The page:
It turned out that I’d stumbled into a great Aesthetic Movement debate, between the camp of critic John Ruskin, who believed that all great art was inspired by nature, and the camp of designer and architect Charles Eastlake, who found all trompe l’oeil naturalistic effects dishonest and immoral, and instead preferred what the Zingman-Leiths call "two-dimensional, heraldic-looking patterns."
Of course, the question of whether to slap posies on the walls or instead do something more abstract pales besides the sexual controversies surrounding these two. Ruskin, according to wikipedia at least, was one delightfully weird fellow. He married the beautiful Effie Gray, and five years later, she was still a virgin. Effie explained it to her parents this way:
He alleged various reasons, hatred to children, religious motives, a desire to preserve my beauty, and finally this last year he told me his true reason… that he had imagined women were quite different to what he saw I was, and that the reason he did not make me his Wife was because he was disgusted with my person the first evening 10th April.
In other words, to such an aesthetic fussbudget, a real woman was a problem. So Effie did the only sensible thing–ran off with painter John Everett Millais and promptly had eight children. (The lovely portrait to the right is Effie by Millais.)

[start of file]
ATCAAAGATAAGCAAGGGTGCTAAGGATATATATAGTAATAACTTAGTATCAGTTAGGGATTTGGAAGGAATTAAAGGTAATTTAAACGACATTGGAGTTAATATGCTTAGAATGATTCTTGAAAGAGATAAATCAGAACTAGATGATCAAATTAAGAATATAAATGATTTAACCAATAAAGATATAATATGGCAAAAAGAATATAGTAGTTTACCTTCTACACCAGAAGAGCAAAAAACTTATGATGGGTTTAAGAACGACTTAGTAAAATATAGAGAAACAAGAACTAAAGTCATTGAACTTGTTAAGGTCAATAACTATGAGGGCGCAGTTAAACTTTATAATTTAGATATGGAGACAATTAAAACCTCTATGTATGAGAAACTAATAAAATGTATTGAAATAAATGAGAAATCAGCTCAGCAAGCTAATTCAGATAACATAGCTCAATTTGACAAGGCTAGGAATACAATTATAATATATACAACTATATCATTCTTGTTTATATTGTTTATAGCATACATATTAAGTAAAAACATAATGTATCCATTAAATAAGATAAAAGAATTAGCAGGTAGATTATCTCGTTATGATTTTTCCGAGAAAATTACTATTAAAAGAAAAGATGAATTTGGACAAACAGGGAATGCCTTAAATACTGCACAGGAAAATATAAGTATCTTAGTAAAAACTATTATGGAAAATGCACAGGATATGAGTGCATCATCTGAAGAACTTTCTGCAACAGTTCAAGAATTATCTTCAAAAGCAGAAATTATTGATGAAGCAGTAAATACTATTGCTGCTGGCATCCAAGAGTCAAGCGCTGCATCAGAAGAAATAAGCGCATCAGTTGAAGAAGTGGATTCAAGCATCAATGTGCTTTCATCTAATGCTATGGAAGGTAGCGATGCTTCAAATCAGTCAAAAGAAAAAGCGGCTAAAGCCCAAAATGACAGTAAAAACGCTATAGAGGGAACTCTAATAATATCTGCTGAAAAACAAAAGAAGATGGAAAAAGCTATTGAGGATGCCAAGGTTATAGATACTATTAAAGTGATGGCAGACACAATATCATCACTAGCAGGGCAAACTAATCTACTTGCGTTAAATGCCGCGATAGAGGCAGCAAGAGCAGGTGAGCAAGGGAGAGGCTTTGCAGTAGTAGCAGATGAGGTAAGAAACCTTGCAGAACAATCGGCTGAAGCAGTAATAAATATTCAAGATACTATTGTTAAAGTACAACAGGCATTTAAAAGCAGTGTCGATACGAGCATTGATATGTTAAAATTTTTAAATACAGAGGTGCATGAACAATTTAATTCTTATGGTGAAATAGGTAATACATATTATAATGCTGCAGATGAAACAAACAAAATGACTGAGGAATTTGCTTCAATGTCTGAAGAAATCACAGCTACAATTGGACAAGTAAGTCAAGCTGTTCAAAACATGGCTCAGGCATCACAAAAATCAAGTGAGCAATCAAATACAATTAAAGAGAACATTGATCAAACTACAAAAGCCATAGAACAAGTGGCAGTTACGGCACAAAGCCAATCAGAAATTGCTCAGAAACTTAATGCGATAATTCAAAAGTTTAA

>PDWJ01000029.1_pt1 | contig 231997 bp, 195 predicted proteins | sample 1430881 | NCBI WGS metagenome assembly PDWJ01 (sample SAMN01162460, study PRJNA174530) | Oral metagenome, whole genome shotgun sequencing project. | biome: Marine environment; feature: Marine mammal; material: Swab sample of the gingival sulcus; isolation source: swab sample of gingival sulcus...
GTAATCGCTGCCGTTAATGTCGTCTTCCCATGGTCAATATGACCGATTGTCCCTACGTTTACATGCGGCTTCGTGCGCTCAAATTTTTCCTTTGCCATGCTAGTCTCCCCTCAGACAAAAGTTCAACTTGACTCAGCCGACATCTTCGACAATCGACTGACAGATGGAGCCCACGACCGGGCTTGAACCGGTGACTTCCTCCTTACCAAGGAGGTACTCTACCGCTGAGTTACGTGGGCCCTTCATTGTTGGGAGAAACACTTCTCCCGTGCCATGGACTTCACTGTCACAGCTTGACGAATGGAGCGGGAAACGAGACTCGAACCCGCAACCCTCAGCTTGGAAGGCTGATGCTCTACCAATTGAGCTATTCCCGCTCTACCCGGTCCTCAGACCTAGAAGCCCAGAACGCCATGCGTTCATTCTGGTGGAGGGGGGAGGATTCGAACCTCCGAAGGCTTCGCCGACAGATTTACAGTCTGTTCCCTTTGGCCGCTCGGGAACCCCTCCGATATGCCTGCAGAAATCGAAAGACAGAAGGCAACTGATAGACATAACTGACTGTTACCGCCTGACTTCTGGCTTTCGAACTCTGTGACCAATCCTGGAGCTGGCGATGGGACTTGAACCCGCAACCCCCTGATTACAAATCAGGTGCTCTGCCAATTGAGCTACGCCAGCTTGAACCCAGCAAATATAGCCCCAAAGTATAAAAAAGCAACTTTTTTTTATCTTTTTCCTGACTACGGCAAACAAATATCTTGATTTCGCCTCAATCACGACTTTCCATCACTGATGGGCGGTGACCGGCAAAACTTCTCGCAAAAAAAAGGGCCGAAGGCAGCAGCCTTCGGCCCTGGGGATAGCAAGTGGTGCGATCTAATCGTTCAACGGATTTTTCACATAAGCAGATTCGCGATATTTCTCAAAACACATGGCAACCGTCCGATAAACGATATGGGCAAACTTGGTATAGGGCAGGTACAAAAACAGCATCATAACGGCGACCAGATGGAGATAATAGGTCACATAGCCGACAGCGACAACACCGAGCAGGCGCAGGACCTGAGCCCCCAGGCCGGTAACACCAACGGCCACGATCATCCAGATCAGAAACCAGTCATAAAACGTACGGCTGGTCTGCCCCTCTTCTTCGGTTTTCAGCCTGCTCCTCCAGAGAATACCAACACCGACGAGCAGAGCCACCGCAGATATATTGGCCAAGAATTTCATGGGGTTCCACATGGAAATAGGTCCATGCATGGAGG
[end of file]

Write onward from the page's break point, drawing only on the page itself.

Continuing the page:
Lady Eastlake, Charles’s wife, sided with Effie and began attacking Ruskin in print. In his forties, Ruskin fell in love with a fervently religious eleven year-old girl named Rose La Touche, offering marriage to her as a teenager, only to be turned down by her understandably concerned parents. Rose died at age 27 in a Dublin nursing home, possibly mad, and Ruskin soon went mad himself.
My God, those Victorians were fun!
But I still think flowers belong in the garden and not up on my wall. And I’m curious about how other gardeners feel about representations of nature in their houses.Posted by Michele Owens on December 7, 2007 at 7:49 am, in the category Designs, Tricks, and Schemes.